Wage Freeze, Huh?

Written by Hank on . Posted in Health care

Ontario is in bad shape, and it’s not getting better. With a population of 13,538,000, we now have a public debt of $267.5 billion, or $20,166 per citizen. Government and opposition leaders (the people who helped get us into this mess) use this to justify imposing wage freezes on the lowest-paid workers in the public sector. Yet they don’t seem to impose restraint on themselves or others making top dollar.

In 2007, provincial politicians gave themselves a 28 percent wage increase. In 2010, shortly after the 2008 recession, CLAC met with provincial officials to discuss the two-year freeze that the government requested the healthcare sector take. We couldn’t agree to the proposal because we had seen it all before in at least four previous rounds of wage restraint. At that time, I warned the provincial officials that government itself is always the worst offender in terms of breaking any legislated restraint and that they should look internally before they asked our members for nickel. Little did I know how right I would be.

One Big Union?

Written by Hank on . Posted in Labour relations, Unions

Imagine if Canadians were told that they could only shop at American retail behemoth Walmart—they would be in an uproar at this imposition on their freedom of choice.

If it’s not OK in retail, or any other aspect of life, why is it OK in the world of labour?

In the early 20th century, there was the One Big Union movement that wanted the whole working class to be represented by one union. The idea was born out of the communist idea that the working class had to unite against the owners—you were either for workers or against them.

Today, you see shades of the same thinking from the Canadian Labour Congress and its affiliated unions as they pretend to represent all labour—regardless of differences in perspective or ideology. They work to create a world where workers can choose one of their affiliates or remain non-union. Ironically, many of the Canadian Labour Congress’s affiliated unions are based in the US.

Being Thankful

Written by Hank on . Posted in Uncategorized

Over the years, I’ve had the privilege of travelling outside of North America both for business and pleasure. I remember one particular trip when I was visiting a group of South American trade unionists in Venezuela. We had a break during one of our meetings, and our hosts wanted to show us around. We were travelling through a slum on the outskirts of Caracas, and I was sitting in the back seat, looking out the window.We ended up in a traffic jam due to the very poor road conditions.

We happened to stop directly next to a beautiful little girl, maybe four years old, neatly dressed, standing barefoot in the gutter between two rusted cars, raw sewage running between her toes. I don’t know why, but she locked her huge brown eyes on mine for a few moments in the midst of the traffic chaos. Against the background of grinding poverty, this innocent child stared at me, and I couldn’t look away.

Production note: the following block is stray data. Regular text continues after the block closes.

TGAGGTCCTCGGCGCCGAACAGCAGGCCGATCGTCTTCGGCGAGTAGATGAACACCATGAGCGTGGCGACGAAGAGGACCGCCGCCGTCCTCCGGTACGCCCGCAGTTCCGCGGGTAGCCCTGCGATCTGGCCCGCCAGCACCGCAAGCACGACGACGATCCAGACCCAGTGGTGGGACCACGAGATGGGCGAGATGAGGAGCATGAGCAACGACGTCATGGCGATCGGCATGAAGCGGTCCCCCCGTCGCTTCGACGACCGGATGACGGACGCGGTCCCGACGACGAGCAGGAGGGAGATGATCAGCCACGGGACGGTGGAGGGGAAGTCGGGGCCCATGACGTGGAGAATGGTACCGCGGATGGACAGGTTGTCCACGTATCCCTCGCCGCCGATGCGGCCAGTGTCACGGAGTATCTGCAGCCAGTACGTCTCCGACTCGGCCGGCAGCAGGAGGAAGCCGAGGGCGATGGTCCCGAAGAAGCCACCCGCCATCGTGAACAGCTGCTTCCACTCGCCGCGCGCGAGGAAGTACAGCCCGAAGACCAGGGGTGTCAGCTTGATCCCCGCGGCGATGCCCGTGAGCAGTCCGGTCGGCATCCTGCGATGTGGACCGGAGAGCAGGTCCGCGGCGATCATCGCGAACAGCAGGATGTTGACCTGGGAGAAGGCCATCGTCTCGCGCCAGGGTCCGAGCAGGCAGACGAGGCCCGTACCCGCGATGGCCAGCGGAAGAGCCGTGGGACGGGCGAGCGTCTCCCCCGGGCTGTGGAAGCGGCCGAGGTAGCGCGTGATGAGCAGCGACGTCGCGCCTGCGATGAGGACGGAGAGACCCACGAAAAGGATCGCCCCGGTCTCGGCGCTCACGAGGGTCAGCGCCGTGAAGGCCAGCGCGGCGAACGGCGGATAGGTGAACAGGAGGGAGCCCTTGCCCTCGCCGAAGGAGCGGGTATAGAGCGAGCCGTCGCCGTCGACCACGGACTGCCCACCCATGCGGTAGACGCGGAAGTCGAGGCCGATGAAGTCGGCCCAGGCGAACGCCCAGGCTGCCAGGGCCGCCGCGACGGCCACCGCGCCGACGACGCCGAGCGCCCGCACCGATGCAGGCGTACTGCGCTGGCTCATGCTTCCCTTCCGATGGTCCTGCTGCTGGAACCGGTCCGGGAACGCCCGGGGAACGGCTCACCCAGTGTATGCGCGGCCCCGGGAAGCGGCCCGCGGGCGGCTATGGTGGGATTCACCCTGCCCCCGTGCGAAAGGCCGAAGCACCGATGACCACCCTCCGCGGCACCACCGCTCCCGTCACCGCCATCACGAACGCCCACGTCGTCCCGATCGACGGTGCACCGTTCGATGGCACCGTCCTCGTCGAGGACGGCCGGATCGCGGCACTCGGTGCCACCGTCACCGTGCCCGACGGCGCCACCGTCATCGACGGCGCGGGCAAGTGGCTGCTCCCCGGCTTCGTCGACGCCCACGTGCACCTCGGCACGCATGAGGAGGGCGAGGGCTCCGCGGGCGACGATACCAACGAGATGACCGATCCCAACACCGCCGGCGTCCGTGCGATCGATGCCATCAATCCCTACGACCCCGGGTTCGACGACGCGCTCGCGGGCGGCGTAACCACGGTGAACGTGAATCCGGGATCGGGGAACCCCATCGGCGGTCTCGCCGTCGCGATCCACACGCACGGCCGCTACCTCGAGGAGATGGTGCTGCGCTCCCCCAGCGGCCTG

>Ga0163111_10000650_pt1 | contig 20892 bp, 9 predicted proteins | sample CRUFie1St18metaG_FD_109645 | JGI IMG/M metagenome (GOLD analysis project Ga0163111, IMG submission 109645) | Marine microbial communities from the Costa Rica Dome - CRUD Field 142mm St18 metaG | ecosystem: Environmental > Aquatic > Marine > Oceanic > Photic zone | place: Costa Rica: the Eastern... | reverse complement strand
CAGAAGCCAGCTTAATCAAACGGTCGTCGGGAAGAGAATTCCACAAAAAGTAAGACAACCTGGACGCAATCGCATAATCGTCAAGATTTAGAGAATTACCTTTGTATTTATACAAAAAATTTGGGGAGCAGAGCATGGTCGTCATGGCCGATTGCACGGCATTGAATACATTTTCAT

It hit me that she didn’t ask to be born here. Her future was grim at best and she would probably never reach her potential. The helplessness and despair that I felt for her at that moment were indescribable. Here I was, a comparatively wealthy North American, separated only by the glass of the car window, but living in a world completely apart from hers. 

Interstate Bribery

Written by Hank on . Posted in Uncategorized

During the 2008 economic crash, it was ironic to see Wall Street “free market” executives fly in their private jets to Washington to ask for a “socialist” bailout. It wasn’t the first time that companies had come to the public trough, nor would it be the last.

It seems that some companies are now building taxpayer funding right into their business plans. They “extort” public funds by threatening to set up shop elsewhere, happily playing one jurisdiction off against the other.

Such interstate bribery has become the new normal in today’s globalized manufacturing environment.

On Being Partisan

Written by Hank on . Posted in Uncategorized, Unions

Political parties are by nature partisan. They approach almost everything from their ideological point of view. The act of politics is trying to convince the majority to agree with you; however, the art of politics is to be able to govern all citizens effectively and honestly, even if they don’t agree with you.

On election day, something very important happens. The winning party moves from being a partisan political party, speaking to its own supporters, to being a government, dispensing public justice for all people. That can be a difficult but necessary transition. In Canada this is especially important since it is possible to win a majority government with the support of  less than 40 percent of those who actually show up to vote.

The situation calls for graciousness, active listening, and the exercise of judicious restraint in victory. When a government does not make that transition but remains stubbornly partisan, it leads to conflict and strife. In a democracy, it also leads to an eventual change of government to a party that will swing the pendulum back the other way. In these wild swings, the rights of citizens take a back seat and the pain is felt by those who can least defend themselves.

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